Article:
These questions don’t occupy our conversations much these days, if they ever did. The Facebook posts we read seldom broach the existential beyond the collective questioning we embark on after a tragedy occurs or a famous person dies. I was recently visiting my aging parents in Canada and their diminished quality of life has caused no small reflection on my own life and purpose. So there are times when we venture into the reverie that generates this discussion. Although it’s rare. Especially in recent years it appears. We’re not much for the deeper considerations in our materialistic and consumerist society of today, and I don’t think this has been positive. “What’s it all about, Alfie?” seems a faintly anachronistic and old-fashioned question today, doesn’t it?

Or is it that we’re just embarrassed to admit that we ponder those questions, admittedly late at night when no one’s watching? There’s precious little reflection of life’s mysteries in our modern art. The poets and song writers mostly seem intent on considering love only from the “how am I going to live without him or her?” position.

In that light, I just finished reading Leonard Cohen’s biography, and was touched by the deep yearning he has had over his long career to explore the profound and the profane, so I know it’s not completely uncool to pose the deeper questions.
Well, in fact, who cares if it’s uncool to be involved in understanding the human situation. I’m not sure when displaying profundity became unmodern, but I’m all for returning to a time when the artists considered they were conversing with the beyond and a human being wanted to consider his short life as fitting within some larger purpose and design.

In large part, I think what’s going on here is a result of the splitting of science from theology and philosophy over the past 500 years or so – culminating in our 20th Century position that there’s no way to marry the three. Science has become a strictly materialistic pursuit perfectly represented in Einstein’s famous formula – the most famous of the 20th Century – that E=mc2. In other words, no matter, no energy, making Einstein’s theory arguably one of the most materialistic in the history of science. I’m sure that wasn’t his intention, of course, but it’s hard to escape the stark materialism of his proposal.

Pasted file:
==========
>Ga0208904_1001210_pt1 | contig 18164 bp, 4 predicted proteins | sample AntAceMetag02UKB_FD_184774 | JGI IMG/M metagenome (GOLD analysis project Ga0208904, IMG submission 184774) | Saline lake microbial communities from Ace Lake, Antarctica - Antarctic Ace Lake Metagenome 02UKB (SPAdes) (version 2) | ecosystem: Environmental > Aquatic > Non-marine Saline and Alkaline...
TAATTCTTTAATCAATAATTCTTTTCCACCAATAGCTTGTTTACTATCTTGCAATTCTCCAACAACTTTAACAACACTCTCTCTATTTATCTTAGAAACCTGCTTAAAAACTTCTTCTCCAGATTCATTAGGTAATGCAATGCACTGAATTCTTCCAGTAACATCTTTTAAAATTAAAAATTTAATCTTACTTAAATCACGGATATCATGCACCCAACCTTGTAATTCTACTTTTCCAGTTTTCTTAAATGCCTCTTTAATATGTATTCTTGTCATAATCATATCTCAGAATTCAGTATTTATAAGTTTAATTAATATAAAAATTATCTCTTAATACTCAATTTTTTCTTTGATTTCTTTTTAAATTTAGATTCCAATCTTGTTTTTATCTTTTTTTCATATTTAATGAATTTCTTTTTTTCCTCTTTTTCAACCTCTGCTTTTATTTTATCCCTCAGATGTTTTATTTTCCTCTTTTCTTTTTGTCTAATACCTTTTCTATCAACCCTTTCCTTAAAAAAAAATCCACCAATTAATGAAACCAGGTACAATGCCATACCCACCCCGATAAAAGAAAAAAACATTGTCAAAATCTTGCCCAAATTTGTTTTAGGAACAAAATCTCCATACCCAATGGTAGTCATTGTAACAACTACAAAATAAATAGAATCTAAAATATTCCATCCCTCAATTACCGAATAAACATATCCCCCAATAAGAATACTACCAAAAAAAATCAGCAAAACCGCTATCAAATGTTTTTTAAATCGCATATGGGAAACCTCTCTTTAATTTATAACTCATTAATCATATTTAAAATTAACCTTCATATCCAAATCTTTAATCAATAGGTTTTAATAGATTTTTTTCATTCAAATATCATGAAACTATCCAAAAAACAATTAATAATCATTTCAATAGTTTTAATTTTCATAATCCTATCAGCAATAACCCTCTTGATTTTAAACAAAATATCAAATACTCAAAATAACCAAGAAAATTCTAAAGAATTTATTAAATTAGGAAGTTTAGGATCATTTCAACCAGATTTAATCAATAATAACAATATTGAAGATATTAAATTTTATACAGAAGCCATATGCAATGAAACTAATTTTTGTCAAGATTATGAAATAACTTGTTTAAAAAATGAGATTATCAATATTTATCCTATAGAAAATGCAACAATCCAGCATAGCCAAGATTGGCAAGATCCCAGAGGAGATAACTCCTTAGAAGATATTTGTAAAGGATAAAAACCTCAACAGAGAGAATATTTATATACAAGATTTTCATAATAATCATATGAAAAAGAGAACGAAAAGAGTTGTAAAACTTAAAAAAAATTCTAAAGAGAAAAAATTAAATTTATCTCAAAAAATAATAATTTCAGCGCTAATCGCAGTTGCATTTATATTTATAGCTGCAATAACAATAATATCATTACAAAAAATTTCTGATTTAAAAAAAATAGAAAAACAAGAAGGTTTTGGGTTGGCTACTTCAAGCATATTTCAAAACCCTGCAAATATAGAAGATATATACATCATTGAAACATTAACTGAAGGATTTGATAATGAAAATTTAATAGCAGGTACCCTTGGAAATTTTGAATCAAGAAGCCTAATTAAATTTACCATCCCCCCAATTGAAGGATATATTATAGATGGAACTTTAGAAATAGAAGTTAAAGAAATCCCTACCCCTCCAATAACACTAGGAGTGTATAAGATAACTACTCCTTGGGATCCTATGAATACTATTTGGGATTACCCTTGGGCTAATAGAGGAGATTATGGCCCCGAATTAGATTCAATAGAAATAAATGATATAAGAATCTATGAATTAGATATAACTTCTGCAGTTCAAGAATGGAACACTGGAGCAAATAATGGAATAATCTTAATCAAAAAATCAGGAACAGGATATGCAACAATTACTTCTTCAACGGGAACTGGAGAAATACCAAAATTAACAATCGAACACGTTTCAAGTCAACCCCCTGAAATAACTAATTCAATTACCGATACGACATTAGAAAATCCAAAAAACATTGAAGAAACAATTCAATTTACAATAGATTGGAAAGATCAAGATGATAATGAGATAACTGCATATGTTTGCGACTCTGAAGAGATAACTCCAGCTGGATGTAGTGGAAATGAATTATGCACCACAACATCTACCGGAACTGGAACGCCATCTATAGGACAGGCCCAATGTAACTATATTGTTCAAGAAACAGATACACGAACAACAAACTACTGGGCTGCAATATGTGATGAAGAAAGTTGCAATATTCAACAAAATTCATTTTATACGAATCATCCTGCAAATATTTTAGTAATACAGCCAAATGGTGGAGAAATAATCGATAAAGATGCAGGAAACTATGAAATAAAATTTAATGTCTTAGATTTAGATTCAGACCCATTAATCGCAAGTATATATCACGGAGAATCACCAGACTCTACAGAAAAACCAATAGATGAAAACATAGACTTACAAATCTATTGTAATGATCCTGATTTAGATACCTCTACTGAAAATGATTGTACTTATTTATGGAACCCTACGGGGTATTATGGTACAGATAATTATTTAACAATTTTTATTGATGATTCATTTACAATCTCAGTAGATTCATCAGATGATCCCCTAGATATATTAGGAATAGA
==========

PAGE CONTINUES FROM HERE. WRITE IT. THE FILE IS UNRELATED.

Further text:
It’s also difficult to distill a coherent spiritual philosophy from the Quantum Physics camp. Parallel realities. Alternate universes. Unlimited realities awaiting your choice to come into being. How to make sense of that in any practical way? I watched What the Bleep do we Know a couple of times and, I must confess, couldn’t make head or tails of it. It seems sexy to consider that universe a series of possibilities awaiting my choice before unfolding reality, but I somehow can’t quite conclude that reality actually bends to my will despite my wishing it so.

The Architect’s speech from Matrix Reloaded is a classic example of how confused we’ve become by this separation of science and theology. Critics call it “profound” but “confusing”. And it is that. Listen:

“The first matrix was perfect … flawless, sublime. A triumph equaled only by its monumental failure.”

What does that mean? And since when did confusing become profound? No, we need a better starting point than this. A starting place that can be found in the work of Norberto Keppe. His Analytical Trilogy is the synthesis of science, philosophy and theology that has been missing. Keppe considers philosophy to be the mother of science and theology the grandmother, and it’s very illuminating to look at reality through Analytical Trilogy eyes.

Let’s do that today … try to bring the incredible wisdom from 5000 years of theological and philosophical study back into science. Or at least, start the process of understanding that. Keppe’s books will fill out the knowledge. If you’re interested in more, write me at rich@richjonesvoice.com.

Bringing Together Theology and Science, today on Thinking with Somebody Else’s Head.